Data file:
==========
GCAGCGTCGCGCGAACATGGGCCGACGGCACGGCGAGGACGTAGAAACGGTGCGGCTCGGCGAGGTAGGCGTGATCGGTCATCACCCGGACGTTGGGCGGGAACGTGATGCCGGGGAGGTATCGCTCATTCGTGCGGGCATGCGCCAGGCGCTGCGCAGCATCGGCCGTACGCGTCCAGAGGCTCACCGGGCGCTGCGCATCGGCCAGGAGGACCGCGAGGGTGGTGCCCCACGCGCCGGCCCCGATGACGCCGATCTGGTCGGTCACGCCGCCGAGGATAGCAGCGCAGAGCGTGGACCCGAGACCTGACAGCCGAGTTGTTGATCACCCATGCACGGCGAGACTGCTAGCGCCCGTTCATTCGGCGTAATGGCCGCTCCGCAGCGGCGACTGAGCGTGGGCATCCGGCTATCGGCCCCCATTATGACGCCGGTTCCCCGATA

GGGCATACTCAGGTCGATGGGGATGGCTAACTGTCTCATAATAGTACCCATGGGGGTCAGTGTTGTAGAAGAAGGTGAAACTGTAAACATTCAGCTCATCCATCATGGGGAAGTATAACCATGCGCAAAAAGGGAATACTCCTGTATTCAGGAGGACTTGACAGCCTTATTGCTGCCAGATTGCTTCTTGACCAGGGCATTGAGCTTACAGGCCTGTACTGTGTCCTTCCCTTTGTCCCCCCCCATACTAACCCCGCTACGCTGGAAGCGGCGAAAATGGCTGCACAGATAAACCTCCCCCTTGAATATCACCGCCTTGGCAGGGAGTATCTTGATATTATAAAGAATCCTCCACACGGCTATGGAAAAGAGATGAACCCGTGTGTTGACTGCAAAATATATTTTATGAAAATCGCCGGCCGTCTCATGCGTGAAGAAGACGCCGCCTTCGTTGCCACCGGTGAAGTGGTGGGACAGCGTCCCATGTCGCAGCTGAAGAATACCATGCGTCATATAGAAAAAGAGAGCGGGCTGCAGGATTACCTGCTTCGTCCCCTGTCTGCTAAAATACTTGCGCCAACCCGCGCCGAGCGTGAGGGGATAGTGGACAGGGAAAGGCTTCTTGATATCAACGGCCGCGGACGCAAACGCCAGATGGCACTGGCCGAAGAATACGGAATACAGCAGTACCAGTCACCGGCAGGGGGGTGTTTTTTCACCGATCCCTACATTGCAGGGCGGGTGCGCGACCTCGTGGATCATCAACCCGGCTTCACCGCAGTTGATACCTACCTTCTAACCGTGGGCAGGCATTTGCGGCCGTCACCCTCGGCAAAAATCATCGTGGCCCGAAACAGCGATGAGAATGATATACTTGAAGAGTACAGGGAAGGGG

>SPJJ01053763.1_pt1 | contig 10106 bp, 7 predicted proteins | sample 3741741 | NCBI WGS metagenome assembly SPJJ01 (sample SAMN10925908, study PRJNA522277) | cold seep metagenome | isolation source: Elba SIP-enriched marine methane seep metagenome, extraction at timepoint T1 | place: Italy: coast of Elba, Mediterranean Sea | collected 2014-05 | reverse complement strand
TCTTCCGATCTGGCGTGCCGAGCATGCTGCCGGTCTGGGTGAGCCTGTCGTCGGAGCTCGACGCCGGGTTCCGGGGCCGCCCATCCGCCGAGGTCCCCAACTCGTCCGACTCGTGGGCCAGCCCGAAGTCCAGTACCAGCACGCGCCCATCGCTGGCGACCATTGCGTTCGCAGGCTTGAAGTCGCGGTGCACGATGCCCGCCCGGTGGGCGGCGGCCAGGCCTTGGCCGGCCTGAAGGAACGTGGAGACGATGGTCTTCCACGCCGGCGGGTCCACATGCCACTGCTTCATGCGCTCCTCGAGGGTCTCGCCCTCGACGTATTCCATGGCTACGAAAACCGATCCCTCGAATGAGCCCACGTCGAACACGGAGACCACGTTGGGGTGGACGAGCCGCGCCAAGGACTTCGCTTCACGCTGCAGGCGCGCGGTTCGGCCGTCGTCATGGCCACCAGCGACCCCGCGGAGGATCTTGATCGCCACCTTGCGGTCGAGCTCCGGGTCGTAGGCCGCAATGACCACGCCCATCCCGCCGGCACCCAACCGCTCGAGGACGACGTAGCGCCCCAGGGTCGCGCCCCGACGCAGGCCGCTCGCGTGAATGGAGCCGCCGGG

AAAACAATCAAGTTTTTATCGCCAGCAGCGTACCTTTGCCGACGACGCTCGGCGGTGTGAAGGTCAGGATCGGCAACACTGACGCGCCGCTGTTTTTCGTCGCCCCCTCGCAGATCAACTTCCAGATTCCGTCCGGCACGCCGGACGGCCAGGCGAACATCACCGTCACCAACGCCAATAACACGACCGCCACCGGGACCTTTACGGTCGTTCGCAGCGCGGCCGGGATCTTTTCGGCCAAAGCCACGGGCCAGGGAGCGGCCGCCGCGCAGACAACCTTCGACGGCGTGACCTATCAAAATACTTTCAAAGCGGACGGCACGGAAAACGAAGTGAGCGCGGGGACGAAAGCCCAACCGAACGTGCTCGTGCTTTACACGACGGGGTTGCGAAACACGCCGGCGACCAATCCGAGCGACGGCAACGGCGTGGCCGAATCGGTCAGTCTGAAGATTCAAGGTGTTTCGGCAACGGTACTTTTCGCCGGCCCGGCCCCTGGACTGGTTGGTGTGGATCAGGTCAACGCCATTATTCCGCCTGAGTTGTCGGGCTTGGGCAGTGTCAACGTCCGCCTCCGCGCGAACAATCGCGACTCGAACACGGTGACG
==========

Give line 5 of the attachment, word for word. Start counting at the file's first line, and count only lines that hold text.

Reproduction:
AAAACAATCAAGTTTTTATCGCCAGCAGCGTACCTTTGCCGACGACGCTCGGCGGTGTGAAGGTCAGGATCGGCAACACTGACGCGCCGCTGTTTTTCGTCGCCCCCTCGCAGATCAACTTCCAGATTCCGTCCGGCACGCCGGACGGCCAGGCGAACATCACCGTCACCAACGCCAATAACACGACCGCCACCGGGACCTTTACGGTCGTTCGCAGCGCGGCCGGGATCTTTTCGGCCAAAGCCACGGGCCAGGGAGCGGCCGCCGCGCAGACAACCTTCGACGGCGTGACCTATCAAAATACTTTCAAAGCGGACGGCACGGAAAACGAAGTGAGCGCGGGGACGAAAGCCCAACCGAACGTGCTCGTGCTTTACACGACGGGGTTGCGAAACACGCCGGCGACCAATCCGAGCGACGGCAACGGCGTGGCCGAATCGGTCAGTCTGAAGATTCAAGGTGTTTCGGCAACGGTACTTTTCGCCGGCCCGGCCCCTGGACTGGTTGGTGTGGATCAGGTCAACGCCATTATTCCGCCTGAGTTGTCGGGCTTGGGCAGTGTCAACGTCCGCCTCCGCGCGAACAATCGCGACTCGAACACGGTGACG